Steve Ballmer joins the $100 billion club after Microsoft’s stock gains give the ex-CEO’s wealth a big boost

Former Microsoft CEO & LA Clippers owner Steve Ballmer.
Former Microsoft CEO & LA Clippers owner Steve Ballmer.

A jump in Steve Ballmer’s net worth has landed the former Microsoft CEO a spot in the exclusive $100 billion club, spurred by gains for the software-maker’s shares this year.

Ballmer’s fortune has risen to a hefty $101 billion, making him the ninth person to reach that level of wealth, according to the Bloomberg Billionaires’ Index. The 65-year-old American businessman’s fortune grew by $20 billion this year alone.

Windows-maker Microsoft last month became the second US-listed company ever to hit a $2 trillion valuation, second only to Apple in reaching that milestone. Its shares have gained 25% year-to-date, outperforming tech peers Apple and Amazon.

A self-described “loyal dude” who still owns Microsoft stock, Ballmer is estimated to own a 4% stake in the company, or about 333 million shares, according to Bloomberg.

Ballmer, who joined Microsoft as its 30th employee in 1980, stepped down as CEO in 2014 after 14 years in the role. Over the years, he acquired a reputation in the tech community for being eccentric and high-energy.

He now owns the Los Angeles Clippers basketball team, valued at $2.6 billion, and is involved in philanthropy with his wife, Connie.

Seven members of the $100 billion club have seen their fortunes surge this year, led by a rally in tech shares. Jeff Bezos, who stepped down as Amazon’s CEO on July 5, has gained the most. His net worth has risen above $200 billion, making him the richest person in the world.

The nine members of the elite club have together added about $245 billion to their wealth pile since the start of 2021, giving them a collective worth of $1.36 trillion, according to Bloomberg.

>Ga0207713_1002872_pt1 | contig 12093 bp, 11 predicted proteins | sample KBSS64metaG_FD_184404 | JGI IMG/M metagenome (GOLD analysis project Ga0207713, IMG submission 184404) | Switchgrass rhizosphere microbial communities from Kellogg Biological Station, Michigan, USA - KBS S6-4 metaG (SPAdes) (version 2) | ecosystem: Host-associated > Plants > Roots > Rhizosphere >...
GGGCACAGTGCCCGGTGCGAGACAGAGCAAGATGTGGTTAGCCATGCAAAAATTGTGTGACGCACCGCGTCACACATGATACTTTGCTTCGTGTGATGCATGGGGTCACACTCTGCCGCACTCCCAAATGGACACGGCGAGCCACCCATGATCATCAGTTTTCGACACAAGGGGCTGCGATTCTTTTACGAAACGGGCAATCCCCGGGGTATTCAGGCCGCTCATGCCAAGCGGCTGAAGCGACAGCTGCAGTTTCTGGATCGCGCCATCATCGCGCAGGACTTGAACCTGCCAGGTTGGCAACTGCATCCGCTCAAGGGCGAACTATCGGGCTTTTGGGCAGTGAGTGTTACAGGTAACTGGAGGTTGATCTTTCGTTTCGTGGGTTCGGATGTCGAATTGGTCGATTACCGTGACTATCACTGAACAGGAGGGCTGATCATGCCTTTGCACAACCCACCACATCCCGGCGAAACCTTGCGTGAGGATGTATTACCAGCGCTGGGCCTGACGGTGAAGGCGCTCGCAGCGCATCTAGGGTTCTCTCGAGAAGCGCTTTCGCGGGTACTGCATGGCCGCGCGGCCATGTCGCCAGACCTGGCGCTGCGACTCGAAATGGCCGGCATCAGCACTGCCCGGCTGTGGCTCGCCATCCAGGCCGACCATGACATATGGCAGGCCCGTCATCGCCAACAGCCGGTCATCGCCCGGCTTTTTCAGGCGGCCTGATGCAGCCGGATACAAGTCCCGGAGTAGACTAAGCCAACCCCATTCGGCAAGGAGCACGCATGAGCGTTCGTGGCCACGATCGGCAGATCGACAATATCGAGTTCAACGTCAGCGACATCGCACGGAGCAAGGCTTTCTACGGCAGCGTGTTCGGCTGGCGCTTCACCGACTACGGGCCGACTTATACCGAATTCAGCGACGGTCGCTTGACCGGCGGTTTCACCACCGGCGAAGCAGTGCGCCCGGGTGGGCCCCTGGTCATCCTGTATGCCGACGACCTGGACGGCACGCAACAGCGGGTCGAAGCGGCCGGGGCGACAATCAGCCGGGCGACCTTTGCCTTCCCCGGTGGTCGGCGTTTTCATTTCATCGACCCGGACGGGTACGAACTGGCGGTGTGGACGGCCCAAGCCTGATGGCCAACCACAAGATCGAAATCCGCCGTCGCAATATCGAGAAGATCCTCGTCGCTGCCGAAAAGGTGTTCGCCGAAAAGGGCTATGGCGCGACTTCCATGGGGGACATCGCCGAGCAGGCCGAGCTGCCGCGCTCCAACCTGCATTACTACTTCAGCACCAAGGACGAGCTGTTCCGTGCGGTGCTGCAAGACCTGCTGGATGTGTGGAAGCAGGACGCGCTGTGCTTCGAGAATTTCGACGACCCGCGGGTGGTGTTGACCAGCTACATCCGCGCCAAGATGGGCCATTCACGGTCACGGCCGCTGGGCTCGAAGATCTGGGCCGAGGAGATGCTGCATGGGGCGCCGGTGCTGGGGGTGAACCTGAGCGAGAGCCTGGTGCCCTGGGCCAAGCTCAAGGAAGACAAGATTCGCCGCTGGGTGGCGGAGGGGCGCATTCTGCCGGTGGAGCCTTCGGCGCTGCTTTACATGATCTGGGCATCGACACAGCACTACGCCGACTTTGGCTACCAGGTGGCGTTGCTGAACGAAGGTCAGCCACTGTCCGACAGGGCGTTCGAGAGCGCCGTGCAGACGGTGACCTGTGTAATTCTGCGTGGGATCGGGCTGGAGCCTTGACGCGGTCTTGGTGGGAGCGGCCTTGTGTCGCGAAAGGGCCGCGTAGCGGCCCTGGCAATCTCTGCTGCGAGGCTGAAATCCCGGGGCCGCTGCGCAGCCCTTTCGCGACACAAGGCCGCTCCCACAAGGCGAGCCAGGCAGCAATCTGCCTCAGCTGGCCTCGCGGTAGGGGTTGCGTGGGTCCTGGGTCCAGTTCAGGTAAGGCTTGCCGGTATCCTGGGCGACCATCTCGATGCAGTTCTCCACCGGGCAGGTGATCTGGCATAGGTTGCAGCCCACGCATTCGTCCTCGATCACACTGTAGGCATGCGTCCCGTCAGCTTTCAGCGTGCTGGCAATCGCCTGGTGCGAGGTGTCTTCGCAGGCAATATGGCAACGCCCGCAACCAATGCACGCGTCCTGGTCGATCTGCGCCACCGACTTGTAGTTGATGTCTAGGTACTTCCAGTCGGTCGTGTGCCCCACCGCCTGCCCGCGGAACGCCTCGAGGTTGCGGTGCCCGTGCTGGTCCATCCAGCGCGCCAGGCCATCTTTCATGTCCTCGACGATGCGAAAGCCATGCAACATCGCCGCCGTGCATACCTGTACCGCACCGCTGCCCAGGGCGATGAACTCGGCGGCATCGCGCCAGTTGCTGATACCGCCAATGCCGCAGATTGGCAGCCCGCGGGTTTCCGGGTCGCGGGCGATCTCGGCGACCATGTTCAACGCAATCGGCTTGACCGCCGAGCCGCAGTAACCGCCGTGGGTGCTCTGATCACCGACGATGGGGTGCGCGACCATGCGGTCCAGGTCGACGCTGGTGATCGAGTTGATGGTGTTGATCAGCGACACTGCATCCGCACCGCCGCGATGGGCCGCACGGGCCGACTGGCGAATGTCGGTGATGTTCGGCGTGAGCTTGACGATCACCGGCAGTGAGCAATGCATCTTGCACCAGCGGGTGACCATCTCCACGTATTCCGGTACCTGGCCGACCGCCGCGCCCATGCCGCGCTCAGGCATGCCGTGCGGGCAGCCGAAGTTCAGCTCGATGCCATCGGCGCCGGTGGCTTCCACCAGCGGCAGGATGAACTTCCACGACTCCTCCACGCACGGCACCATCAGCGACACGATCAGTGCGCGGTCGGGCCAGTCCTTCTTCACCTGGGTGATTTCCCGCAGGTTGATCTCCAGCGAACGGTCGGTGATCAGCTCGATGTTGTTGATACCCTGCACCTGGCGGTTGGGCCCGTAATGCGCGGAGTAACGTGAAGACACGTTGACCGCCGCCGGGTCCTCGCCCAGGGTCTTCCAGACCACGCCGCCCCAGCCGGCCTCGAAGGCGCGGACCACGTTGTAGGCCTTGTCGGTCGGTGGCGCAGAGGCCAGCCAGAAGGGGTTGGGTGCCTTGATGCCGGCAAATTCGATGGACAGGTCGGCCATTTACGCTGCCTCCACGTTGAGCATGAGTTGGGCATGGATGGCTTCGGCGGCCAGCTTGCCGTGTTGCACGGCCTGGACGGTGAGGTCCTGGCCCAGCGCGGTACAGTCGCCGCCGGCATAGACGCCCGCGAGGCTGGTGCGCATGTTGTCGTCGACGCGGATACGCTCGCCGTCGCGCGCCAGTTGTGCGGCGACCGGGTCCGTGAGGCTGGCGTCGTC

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Microsoft stock will climb to $300 as the company gains cloud market share, Wedbush says

Microsoft employees

  • Microsoft stock will climb to $300 per share, according to analysts at Wedbush.
  • Analyst Daniel Ives said “recent field checks” have made Wedbush believe Azure is gaining market share in the cloud business.
  • Microsoft saw total revenue growth of 17% year-over-year and cloud revenue growth of 50% year-over-year in its most recent earnings release.
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Microsoft stock will climb to $300 as the company continues to gain cloud market share Wedbush analysts said in a note to clients on Monday.

Wedbush analyst Daniel Ives lifted the firm’s price target for Microsoft to $300 from $285 after “recent field checks” in the industry have led him to believe Microsoft’s Azure cloud business is gaining market share from the competition.

Ives had already raised his price target for the tech giant to $285 from $275 after Microsoft outperformed in its latest earnings report, but recent updates have the analyst seeing even more upside ahead.

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Microsoft beat analyst revenue and earnings estimates for the quarter that ended in December on Jan 26, turning in record quarterly revenue of over $43 billion, up 17% year-over-year, and EPS of $2.03.

Analysts were most excited by the incredible growth of Microsoft’s Azure cloud business. The segment grew revenues by 50% year-over-year versus just 28% year-over-year growth at the company’s major competitor Amazon Web Services.

Now, analysts at Wedbush believe “the tide is shifting in the cloud arms race” and Microsoft is pulling ahead of Amazon’s AWS and others due to its broad installed base of customers.

“We believe Azure’s cloud momentum is still in its early days of playing out within the company’s massive installed base and the Office 365 transition for both consumer/enterprise is providing growth tailwinds over the next few years,” Ives said.